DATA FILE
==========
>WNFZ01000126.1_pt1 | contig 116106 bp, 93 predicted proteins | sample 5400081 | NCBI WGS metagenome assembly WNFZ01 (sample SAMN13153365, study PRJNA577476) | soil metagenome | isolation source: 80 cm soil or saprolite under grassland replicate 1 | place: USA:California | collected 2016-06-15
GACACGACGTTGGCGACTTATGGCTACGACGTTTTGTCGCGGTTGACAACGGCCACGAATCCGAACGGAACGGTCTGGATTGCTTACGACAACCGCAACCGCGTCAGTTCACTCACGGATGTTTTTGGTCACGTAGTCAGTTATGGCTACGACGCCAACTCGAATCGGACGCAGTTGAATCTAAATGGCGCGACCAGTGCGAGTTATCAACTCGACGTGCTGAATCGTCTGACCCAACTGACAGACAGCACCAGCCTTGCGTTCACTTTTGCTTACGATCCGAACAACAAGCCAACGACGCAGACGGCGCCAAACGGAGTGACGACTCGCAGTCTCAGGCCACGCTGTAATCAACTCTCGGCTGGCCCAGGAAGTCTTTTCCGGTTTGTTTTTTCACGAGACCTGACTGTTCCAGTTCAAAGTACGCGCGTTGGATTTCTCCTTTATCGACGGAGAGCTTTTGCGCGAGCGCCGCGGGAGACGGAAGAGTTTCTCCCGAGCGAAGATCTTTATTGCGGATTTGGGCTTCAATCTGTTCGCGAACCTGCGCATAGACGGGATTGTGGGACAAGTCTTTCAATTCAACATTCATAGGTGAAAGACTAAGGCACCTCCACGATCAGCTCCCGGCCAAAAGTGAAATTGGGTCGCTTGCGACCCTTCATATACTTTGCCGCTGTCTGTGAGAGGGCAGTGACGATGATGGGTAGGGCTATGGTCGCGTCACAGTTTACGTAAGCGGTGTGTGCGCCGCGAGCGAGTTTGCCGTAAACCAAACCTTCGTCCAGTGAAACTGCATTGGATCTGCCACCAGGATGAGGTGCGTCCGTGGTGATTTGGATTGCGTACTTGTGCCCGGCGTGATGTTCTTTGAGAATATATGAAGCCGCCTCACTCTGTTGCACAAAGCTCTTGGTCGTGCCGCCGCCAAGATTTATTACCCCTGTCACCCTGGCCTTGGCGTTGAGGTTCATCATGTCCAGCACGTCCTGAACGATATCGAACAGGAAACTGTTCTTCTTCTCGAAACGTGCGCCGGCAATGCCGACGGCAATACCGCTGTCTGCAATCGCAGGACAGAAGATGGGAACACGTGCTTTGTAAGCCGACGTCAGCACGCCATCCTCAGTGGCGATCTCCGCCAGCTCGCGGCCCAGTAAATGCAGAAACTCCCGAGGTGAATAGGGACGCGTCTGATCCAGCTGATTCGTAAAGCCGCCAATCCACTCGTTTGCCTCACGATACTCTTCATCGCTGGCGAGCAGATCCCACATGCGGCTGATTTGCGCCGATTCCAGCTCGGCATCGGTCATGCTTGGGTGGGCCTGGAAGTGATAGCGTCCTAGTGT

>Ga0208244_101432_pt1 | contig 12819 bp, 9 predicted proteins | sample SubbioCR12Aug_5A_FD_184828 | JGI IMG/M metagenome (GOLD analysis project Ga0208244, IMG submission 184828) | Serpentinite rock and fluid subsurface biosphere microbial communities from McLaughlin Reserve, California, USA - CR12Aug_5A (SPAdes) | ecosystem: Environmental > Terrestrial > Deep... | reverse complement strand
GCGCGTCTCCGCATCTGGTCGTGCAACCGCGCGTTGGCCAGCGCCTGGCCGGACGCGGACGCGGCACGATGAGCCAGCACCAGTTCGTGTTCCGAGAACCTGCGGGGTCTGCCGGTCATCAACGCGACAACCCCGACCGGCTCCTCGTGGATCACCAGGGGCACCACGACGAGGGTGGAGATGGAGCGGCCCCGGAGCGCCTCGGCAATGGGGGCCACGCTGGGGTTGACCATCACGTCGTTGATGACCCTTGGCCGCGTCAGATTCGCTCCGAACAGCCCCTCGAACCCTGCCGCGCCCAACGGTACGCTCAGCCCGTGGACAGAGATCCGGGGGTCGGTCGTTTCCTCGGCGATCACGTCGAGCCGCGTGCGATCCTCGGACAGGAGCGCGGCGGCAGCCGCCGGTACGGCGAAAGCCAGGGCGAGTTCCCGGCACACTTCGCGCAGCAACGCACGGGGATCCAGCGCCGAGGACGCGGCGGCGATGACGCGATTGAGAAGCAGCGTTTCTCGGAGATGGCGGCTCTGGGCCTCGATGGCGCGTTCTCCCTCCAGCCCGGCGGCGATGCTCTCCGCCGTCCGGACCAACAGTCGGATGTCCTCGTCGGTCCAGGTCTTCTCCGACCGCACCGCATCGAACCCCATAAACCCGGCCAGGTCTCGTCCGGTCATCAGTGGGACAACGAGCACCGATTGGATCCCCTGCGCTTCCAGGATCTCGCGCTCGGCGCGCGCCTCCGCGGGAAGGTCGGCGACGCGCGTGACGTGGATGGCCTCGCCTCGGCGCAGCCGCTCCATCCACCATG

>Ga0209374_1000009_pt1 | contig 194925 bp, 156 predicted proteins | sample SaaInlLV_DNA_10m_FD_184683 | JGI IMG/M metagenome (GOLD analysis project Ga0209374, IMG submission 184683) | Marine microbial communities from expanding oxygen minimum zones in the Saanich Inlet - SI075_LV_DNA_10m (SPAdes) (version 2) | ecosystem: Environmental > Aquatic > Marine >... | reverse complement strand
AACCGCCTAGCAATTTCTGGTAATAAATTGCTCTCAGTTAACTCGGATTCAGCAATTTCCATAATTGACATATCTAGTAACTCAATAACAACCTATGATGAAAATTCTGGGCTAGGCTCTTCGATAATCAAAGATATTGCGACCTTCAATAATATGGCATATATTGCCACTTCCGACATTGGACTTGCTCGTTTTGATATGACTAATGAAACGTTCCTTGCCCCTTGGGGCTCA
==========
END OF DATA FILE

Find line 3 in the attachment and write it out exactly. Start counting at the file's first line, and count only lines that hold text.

>Ga0208244_101432_pt1 | contig 12819 bp, 9 predicted proteins | sample SubbioCR12Aug_5A_FD_184828 | JGI IMG/M metagenome (GOLD analysis project Ga0208244, IMG submission 184828) | Serpentinite rock and fluid subsurface biosphere microbial communities from McLaughlin Reserve, California, USA - CR12Aug_5A (SPAdes) | ecosystem: Environmental > Terrestrial > Deep... | reverse complement strand